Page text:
Further to this, it is our opinion that the next phase we are currently about to enter in microfluidic research will largely center around the theme of device integration. We therefore anticipate that the future will also yield exciting new developments in application areas such as biomolecular sensing, single cell assays, rapid gene sequencing, tumor cell sorting, stem cell transfection, and smart cell culture platforms, amongst others.
In fact, we believe that a truly transformative application in which microfluidic technology will make a significant contribution awaits. The discovery of protein and microRNA biomarkers for disease detection requires rapid quantification of a large number of small molecules, which has and will continue to benefit from microfluidic technologies. Once the biomarker library is sufficiently large—and this is a near certainty—a revolution in healthcare is likely to occur that is uniquely suited for utilization of microfluidic technologies. Such a revolution will possibly involve the rapid expansion of the point-of-care diagnostics market for home monitoring of disease biomarkers, with the potential for wireless transmission of the acquired results to centralized data monitoring facilities. Online data monitoring not only facilitates the ability to track an individual's health over time but also allows correlation with other datasets to capture geographical, ethnic and socioeconomic risk factors for better disease profiling with the aim of early diagnosis, epidemic control, and personalized drug administration. A major technological breakthrough in this area, nevertheless, relies heavily on advanced technologies such as microfluidics for the production of low cost consumer devices that can be handled by untrained users for the rapid detection of a large number of molecular targets precisely within a minimal sample volume. At Biomicrofluidics, we are adapting to these new directions, and also hope to continue to offer perspectives in other future directions with the help of our authors, readers and the wider microfluidics community. Two examples7,8 of such perspectives are published in the current issue.
What remains unchanged, however, is that the design and integration of new microfluidic technologies for these applications needs to be underpinned by a strong fundamental understanding of the underlying physicochemical and hydrodynamic mechanisms. Whilst it was commonplace for individual technologies to be developed empirically in the past, this may no longer be a luxury when developing multiple technologies that are required to be integrated into complete devices. At Biomicrofluidics, we will continue to publish papers with novel applications that are supported by fundamental theories—a characteristic that has become a trademark of the journal. As such, we seek papers that report not only research breakthroughs but also inspire new ones, and papers that not only demonstrate the feasibility of a particular device but also provide deep physical insight into its workings. In addition, we welcome detailed fundamental analyses of a technique that are crucial for important applications.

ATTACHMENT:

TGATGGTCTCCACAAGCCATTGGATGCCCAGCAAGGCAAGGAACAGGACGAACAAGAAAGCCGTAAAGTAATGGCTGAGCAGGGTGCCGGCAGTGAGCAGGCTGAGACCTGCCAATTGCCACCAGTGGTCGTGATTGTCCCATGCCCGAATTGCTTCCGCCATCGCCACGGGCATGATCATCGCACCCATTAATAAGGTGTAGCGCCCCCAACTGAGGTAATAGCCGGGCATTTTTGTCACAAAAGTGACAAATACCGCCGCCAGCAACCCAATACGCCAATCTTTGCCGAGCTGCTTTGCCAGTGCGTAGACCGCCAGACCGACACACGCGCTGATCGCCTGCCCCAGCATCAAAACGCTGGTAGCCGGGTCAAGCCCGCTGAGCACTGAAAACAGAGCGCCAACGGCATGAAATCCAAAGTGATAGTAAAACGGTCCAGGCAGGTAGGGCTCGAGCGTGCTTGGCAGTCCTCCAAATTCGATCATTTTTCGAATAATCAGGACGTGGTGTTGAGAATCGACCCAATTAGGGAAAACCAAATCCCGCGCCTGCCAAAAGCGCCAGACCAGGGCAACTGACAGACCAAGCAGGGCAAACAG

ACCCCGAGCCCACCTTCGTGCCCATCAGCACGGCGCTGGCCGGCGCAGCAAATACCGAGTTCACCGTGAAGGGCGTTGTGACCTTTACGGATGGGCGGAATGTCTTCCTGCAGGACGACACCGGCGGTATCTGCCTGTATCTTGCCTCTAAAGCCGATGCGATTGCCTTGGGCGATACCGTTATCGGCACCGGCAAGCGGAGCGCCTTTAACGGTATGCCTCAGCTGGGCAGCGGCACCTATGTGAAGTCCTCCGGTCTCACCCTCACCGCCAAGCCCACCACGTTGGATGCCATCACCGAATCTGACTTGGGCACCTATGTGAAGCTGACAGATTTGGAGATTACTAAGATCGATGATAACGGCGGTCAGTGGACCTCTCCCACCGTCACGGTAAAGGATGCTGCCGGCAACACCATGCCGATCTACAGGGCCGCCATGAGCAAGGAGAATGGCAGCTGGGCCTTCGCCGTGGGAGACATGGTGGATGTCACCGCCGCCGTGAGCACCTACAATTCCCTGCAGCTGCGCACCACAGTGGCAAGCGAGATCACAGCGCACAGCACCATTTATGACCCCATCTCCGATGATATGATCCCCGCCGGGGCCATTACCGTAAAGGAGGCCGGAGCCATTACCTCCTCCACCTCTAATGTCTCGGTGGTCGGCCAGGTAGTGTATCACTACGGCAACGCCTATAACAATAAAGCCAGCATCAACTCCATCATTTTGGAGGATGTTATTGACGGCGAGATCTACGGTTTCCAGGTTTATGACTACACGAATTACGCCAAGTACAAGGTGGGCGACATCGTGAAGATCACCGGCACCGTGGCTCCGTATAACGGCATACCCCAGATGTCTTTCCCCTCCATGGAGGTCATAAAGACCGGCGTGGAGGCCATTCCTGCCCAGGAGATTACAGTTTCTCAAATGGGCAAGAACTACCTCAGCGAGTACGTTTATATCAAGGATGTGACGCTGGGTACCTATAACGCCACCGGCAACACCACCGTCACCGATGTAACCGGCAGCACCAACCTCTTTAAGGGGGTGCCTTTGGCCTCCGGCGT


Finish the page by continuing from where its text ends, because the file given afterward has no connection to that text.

It is this emphasis on the collective combination of fundamentals and applications, together with perspectives on new subfields and tomorrow's challenges, that we believe will continue to allow the journal to maintain its position at the forefront of microfluidics, and to serve the microfluidic community in its future directions. To reflect this emphasis as we adjust to a more mature microfluidics community, we have added a new tagline to the journal title. Other exciting developments are also planned, in addition to special focus issues in the new research directions. Beginning 2013, we will increase the frequency of journal issues from quarterly to bi-monthly (six times per subscription year). Biomicrofluidics will also continue to be the official journal of the Advances in Microfluidics and Nanofluidics (AMN) meetings. Following very successful meetings in Hong Kong (2009), Singapore (2011), and Dalian, China (2012), AMN2013 will be held at Notre Dame, Indiana, USA in May 2013 (www.amn2013.org) with an exciting lineup of leading keynote and invited speakers that reflects the journal focus on fundamentals, perspectives, and applications. We look forward to seeing you there.
Interestingly, and correspondingly, the number of patent applications (international Patent Cooperation treaty (PCT) applications filed with the keywords “microfluidic” or “microfluidics”) per year has grown from 1 or 2 between 1991 and 1996 to above 150 between 2006 and 2010 with a similar, albeit less sharp, peak in 2007 and 2008.